ALCOHOLISM, Issue 3 2009
Anne Lise Pitel
Background:, It is still unclear whether episodic memory and executive functions capacities can return to normal in abstinent patients over a 6-month period. Furthermore, the role of interim drinking in cognitive recovery is still not well known. Finally, further research is required to specify the predictive value of cognitive abilities at initial testing in the treatment outcome (abstinence or relapse). The aims of the present study were therefore to measure changes in episodic memory and executive functions over a 6-month period in abstinent and relapsed alcoholics and to ascertain whether neuropsychological results at treatment entry can predict treatment outcome at follow-up. Methods:, Fifty-four alcoholic patients and 54 matched control subjects performed baseline neuropsychological tasks assessing episodic memory, executive functions, the slave systems of working memory and attentional abilities. At the follow-up session (i.e., 6 months later), episodic memory and 3 executive functions (inhibition, flexibility, and updating) were re-examined in the alcoholic patients. Results:, Results showed that over the 6-month interval, the abstainers' episodic memory and executive performances had returned to normal, whereas the relapsers performed lower than before in the flexibility task. Episodic memory and executive functions recovery was correlated, in abstainers, with drinking history and age respectively. Finally, there was no significant difference regarding neuropsychological scores at baseline between abstainers and relapsers. Discussion:, Over the 6-month interval, abstainers normalized episodic memory and executive performances whereas relapsers obtained executive results which were more severely impaired, emphasizing the influence of interim drinking on cognitive changes. Episodic memory, executive functions, the slave systems of working memory and attentional abilities did not appear to be reliable predictors of treatment outcome over a 6-month interval. [source]

Longitudinal Brain Metabolic Characterization of Chronic Alcoholics With Proton Magnetic Resonance Spectroscopy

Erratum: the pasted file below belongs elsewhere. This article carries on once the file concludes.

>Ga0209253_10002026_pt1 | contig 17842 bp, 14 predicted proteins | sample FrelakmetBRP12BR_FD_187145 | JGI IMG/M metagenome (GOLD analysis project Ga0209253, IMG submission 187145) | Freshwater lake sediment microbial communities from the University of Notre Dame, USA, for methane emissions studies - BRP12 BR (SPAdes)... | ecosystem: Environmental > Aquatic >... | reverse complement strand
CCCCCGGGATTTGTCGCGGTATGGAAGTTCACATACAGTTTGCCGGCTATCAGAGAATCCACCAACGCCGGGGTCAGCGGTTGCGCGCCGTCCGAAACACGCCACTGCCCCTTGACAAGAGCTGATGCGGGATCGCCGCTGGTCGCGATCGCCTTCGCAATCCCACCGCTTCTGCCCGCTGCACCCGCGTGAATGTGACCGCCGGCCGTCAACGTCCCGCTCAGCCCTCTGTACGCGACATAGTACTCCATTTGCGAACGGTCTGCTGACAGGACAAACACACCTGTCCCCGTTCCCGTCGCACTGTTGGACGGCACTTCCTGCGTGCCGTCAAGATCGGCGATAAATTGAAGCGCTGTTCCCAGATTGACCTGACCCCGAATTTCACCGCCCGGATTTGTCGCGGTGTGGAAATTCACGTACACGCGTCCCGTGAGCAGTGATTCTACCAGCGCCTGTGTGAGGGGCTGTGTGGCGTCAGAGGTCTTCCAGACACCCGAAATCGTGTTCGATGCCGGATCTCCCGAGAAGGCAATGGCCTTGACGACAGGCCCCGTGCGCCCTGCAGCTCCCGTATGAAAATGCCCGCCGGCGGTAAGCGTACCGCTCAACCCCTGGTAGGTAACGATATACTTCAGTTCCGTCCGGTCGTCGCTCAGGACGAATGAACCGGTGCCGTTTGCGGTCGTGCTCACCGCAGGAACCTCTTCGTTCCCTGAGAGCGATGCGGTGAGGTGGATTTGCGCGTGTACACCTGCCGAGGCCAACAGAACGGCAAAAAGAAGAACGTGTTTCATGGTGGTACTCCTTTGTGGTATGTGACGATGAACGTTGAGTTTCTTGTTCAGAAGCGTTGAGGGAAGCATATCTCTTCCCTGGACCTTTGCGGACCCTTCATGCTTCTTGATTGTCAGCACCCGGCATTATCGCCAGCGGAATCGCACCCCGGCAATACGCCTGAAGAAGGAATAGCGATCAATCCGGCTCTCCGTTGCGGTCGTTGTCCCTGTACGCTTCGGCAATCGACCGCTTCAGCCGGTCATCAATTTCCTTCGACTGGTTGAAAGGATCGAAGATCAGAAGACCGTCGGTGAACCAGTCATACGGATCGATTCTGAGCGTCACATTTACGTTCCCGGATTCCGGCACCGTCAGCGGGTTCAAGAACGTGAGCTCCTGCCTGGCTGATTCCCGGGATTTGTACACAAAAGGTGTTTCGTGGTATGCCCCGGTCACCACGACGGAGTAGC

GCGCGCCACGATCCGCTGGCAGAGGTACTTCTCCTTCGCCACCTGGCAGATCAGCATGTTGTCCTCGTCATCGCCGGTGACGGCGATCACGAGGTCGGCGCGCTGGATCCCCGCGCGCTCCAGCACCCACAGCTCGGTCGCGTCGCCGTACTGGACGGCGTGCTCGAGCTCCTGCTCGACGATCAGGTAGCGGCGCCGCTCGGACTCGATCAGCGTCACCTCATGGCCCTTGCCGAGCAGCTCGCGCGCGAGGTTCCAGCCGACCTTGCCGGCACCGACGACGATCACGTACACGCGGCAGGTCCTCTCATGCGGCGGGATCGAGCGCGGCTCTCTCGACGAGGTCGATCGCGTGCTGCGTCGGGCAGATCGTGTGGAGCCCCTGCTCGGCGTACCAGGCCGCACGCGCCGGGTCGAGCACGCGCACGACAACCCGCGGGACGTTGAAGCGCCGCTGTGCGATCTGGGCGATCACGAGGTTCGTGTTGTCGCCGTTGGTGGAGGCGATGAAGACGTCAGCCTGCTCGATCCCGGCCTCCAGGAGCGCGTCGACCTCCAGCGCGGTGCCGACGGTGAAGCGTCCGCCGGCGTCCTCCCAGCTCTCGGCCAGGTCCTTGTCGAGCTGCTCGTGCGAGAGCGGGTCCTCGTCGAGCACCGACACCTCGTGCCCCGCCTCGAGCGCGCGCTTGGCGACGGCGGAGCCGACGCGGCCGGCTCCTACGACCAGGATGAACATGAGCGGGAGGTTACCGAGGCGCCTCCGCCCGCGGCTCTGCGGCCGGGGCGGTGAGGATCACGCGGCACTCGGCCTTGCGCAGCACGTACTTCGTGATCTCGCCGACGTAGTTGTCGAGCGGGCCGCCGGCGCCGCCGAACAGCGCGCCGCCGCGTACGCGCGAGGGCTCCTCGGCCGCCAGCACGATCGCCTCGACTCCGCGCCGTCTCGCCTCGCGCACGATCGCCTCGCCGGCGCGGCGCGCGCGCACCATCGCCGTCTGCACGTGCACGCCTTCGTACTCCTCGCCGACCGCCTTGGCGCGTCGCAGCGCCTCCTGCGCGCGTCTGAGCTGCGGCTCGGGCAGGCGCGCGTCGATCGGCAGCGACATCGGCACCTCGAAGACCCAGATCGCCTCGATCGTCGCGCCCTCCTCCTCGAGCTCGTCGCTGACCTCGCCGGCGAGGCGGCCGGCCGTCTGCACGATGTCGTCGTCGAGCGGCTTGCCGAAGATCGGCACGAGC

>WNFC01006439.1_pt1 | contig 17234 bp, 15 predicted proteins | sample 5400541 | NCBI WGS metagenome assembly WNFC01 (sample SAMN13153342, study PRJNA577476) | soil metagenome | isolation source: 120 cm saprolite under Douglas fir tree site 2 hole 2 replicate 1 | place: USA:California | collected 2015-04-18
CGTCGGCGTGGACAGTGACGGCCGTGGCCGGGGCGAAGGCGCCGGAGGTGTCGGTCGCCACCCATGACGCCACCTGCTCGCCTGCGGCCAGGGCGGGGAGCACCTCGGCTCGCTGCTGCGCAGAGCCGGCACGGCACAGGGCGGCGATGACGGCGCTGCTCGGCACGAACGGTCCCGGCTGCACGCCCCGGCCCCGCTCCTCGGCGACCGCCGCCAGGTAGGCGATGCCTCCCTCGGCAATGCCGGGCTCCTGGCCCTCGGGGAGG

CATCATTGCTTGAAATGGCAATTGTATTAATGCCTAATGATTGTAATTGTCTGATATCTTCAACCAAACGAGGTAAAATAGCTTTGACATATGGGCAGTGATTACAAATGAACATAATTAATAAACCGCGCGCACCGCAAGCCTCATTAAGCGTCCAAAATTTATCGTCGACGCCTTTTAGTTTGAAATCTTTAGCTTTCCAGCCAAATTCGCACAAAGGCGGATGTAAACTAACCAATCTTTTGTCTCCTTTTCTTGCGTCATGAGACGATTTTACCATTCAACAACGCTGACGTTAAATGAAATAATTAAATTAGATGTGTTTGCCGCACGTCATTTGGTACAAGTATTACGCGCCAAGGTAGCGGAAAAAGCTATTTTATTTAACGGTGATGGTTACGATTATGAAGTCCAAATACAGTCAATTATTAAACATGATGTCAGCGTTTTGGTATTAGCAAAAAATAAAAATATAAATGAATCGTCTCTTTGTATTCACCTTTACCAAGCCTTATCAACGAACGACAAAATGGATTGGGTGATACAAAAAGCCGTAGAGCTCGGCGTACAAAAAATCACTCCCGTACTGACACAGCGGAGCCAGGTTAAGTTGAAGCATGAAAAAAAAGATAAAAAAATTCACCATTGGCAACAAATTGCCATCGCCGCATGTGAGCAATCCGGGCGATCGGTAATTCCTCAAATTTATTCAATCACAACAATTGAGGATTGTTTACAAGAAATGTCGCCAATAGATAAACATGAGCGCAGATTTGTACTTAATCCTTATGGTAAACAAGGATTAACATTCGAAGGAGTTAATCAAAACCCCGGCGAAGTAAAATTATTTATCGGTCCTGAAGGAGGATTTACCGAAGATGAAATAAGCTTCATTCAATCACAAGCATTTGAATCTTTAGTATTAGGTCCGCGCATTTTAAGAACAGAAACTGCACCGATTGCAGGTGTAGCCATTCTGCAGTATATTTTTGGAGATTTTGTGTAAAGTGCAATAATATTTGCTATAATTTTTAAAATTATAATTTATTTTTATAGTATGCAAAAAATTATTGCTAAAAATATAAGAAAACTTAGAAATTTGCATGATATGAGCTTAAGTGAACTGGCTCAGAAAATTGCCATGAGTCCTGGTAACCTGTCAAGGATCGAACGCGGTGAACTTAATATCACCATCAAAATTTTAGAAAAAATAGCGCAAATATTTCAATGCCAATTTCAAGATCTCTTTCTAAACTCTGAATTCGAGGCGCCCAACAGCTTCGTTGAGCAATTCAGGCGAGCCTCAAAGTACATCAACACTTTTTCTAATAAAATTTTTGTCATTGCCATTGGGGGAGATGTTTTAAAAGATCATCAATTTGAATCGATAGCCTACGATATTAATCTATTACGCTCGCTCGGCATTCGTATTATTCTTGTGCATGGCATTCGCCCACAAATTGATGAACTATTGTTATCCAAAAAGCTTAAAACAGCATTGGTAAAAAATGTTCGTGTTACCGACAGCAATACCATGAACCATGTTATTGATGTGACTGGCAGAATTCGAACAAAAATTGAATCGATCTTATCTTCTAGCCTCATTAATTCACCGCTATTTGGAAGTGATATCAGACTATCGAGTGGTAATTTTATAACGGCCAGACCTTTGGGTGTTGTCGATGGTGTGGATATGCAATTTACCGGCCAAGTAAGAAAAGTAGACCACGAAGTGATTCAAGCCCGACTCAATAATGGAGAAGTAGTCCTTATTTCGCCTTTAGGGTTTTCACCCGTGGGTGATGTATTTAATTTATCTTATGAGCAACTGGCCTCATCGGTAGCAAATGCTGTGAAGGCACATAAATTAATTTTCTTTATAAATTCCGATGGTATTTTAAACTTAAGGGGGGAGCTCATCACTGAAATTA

ALCOHOLISM, Issue 9 2002
Mitchell H. Parks
Background Proton magnetic resonance spectroscopy may elucidate the molecular underpinnings of alcoholism-associated brain shrinkage and the progression of alcohol dependence. Methods Using proton magnetic resonance spectroscopy, we determined absolute concentrations of N -acetylaspartate (NAA), creatine/phosphocreatine (Cr), and choline (Cho)-containing compounds and myo -inositol (mI) in the anterior superior cerebellar vermis and frontal lobe white matter in 31 alcoholics and 12 normal controls. All patients were examined within 3 to 5 days of their last drink. Patients who did not relapse were again studied after 3 weeks and 3 months of abstinence by using an on-line repositioning technique that allows reliable localization of volumes of interest (VOIs). Results At 3 to 5 days after the last drink, frontal white matter metabolite concentrations were not significantly different from those of normal controls, whereas brain tissue in the VOI was reduced. Cerebellar [NAA] and [Cho] and brain and cerebellar volumes were decreased, but [Cr], [mI], and VOI brain tissue volume were not significantly different. Eight patients relapsed before 3 weeks (ER), 12 relapsed between 3 weeks and 3 months (LR), and 11 did not relapse (NR) during 3 months. Cerebellar [NAA] was reduced only in ER patients, despite the fact that ER patients drank for significantly fewer years and earlier in life than LR or NR patients. After 3 months, in the 11 continuously abstinent patients, cerebellar [NAA] and brain and cerebellar volumes increased; cerebellar [Cho], [Cr], and [mI] and VOI brain tissue did not change significantly. Conclusions Decreased [NAA] and [Cho] in cerebellar vermis indicate a unique sensitivity to alcohol-induced brain injury. Cerebellar [NAA] increased with abstinence, but reduced [Cho] persisted beyond 3 months. Further studies are needed to determine whether low cerebellar [NAA] is a risk factor for, or consequence of, malignant, early-onset alcoholism. [source]